By Kate Kelland
LONDON (Reuters) - More than half of all deaths have no recorded cause, making effective health monitoring and policymaking far more difficult, the World Health Organization (WHO) said on Wednesday.
However, improved collection of statistics meant that 27 million of the world's 56 million estimated deaths in 2015 were registered with a cause compared with only about a third in 2005, the U.N. health agency's latest global health report said.
The WHO said several countries, including China and Turkey, had made "significant strides" in data collection. In Iran, it said, 90 percent of deaths are now recorded with details of the causes, compared with 5 percent in 1999.
While things have improved significantly in recent years, many countries still do not routinely collect high-quality health data, Marie-Paule Kieny, the WHO's assistant director-general for health systems and innovation, said in a statement.
"If countries don't know what makes people get sick and die, it's a lot harder to know what to do about it," she said.
The WHO is working with countries to strengthen health information systems and improve data quality, she said.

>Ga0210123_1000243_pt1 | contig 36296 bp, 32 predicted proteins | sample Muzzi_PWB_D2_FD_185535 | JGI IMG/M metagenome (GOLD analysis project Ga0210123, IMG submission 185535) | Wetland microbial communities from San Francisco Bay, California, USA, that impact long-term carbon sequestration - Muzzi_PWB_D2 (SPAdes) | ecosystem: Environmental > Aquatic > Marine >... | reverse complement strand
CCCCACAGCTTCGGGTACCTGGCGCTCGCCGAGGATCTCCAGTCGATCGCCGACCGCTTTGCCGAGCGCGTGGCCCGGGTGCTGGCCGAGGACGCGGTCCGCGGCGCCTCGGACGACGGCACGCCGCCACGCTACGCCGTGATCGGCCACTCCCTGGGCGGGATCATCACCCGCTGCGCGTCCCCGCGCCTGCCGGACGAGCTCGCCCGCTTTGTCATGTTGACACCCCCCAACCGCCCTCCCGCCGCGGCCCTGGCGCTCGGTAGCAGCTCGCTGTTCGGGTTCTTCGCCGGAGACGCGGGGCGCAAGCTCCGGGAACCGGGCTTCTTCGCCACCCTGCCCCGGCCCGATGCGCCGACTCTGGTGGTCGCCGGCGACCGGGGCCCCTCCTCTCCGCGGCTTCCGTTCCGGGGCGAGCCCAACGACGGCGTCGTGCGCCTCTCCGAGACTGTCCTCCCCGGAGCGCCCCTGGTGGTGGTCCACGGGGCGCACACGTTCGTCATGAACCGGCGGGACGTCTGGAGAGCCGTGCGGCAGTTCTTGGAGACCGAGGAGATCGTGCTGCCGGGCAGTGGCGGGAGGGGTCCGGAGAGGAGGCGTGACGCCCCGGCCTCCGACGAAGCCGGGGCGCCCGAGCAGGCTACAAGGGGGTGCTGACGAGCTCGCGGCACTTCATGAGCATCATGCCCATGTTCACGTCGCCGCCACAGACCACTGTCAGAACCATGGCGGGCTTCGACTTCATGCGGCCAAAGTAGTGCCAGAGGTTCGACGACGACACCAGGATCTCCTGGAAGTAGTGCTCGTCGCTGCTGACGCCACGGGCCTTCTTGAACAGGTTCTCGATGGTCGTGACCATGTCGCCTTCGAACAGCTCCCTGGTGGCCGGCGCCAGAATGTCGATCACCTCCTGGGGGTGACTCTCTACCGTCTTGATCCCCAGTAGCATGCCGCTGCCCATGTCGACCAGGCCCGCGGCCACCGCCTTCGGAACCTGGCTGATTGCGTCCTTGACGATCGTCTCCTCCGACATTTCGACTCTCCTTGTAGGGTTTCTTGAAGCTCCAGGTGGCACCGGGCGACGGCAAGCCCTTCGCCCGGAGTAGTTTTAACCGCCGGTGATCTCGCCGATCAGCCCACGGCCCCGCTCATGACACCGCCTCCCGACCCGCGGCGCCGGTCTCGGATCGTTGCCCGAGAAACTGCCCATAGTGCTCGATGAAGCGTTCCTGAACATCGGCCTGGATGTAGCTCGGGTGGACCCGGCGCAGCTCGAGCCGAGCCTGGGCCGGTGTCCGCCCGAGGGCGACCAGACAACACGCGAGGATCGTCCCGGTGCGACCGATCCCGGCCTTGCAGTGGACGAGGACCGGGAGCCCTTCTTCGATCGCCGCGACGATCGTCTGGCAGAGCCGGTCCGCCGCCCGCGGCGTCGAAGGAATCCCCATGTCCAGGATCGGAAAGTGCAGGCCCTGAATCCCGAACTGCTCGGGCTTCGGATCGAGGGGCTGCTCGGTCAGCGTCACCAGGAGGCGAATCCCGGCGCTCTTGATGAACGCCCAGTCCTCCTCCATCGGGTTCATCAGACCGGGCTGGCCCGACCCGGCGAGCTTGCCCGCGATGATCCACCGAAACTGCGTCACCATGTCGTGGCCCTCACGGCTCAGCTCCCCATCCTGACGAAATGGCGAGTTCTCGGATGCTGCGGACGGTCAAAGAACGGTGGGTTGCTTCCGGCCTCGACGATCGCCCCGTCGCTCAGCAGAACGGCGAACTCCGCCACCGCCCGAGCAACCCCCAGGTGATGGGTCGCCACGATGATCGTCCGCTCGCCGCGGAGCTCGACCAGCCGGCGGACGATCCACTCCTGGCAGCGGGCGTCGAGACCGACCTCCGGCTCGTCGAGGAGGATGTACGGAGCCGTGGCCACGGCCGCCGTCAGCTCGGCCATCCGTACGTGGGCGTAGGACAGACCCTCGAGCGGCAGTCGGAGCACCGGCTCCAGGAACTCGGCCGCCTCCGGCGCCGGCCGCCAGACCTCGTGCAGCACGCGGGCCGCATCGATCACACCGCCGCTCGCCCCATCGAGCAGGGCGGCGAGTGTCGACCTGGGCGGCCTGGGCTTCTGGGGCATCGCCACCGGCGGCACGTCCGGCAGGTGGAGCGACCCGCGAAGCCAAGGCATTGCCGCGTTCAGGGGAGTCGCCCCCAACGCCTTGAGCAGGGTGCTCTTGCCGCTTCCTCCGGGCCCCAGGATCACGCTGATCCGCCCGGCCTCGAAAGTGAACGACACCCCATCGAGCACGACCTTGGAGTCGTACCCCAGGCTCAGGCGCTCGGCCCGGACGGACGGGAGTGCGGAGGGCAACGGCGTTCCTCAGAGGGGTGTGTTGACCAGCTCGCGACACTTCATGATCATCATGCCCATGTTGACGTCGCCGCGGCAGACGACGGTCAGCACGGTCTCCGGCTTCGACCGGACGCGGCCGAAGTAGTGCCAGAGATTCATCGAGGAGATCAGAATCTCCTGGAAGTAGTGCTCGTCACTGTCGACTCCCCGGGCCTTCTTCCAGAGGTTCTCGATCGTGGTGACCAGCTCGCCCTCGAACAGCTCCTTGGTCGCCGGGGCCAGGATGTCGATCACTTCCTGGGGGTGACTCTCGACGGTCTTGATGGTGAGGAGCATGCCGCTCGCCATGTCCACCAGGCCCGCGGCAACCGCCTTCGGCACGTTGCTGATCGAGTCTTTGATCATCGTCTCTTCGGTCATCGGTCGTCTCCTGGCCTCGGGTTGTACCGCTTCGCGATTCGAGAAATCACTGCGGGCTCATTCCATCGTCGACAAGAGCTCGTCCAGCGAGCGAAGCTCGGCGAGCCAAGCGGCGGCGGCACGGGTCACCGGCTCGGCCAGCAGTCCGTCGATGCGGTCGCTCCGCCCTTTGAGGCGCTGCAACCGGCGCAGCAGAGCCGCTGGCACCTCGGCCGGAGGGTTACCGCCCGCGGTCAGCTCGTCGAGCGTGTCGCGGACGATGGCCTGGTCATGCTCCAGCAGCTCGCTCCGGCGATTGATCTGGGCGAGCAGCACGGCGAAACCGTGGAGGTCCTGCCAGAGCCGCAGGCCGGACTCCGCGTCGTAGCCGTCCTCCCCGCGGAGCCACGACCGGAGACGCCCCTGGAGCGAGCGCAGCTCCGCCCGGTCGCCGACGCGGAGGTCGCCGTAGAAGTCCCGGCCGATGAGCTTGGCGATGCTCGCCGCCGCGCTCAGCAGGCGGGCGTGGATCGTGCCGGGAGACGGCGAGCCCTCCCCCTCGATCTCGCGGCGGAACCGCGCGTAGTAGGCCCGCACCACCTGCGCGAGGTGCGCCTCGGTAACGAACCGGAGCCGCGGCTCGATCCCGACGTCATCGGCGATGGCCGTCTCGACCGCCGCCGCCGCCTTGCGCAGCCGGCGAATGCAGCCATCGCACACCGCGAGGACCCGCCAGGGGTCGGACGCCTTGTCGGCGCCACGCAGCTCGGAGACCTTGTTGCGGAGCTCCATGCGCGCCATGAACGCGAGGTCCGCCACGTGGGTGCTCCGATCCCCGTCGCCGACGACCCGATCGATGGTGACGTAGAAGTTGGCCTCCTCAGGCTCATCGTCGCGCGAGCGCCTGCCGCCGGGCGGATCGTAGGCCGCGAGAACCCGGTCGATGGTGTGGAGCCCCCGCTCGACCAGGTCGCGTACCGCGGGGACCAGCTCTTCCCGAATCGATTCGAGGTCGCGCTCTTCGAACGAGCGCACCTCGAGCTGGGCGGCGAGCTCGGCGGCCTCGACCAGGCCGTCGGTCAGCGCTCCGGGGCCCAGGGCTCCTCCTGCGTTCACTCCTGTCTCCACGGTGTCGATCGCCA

This year's WHO report focused on the U.N. Sustainable Development Goals (SDGs), a set of internationally agreed targets adopted in 2015 which track issues such as health, climate, sanitation and economic inequality.
It found that while maternal and newborn death rates are declining, the 2015 global neonatal mortality rate was 19 per 1,000 live births and the under-five death rate was 43 per 1,000 live births. About 830 women died every day due to complications of pregnancy or childbirth in 2015, it said.
Looking at infectious diseases, it found that an estimated 2.1 million people were newly infected with HIV in 2015, 35 percent fewer than in 2000.
There were an estimated 212 million malaria cases globally in 2015, the report found, and about 60 percent of the population at risk of the mosquito-borne disease had access to an insecticide-treated net 2015, compared to 34 percent in 2010.
(Editing by Louise Ireland)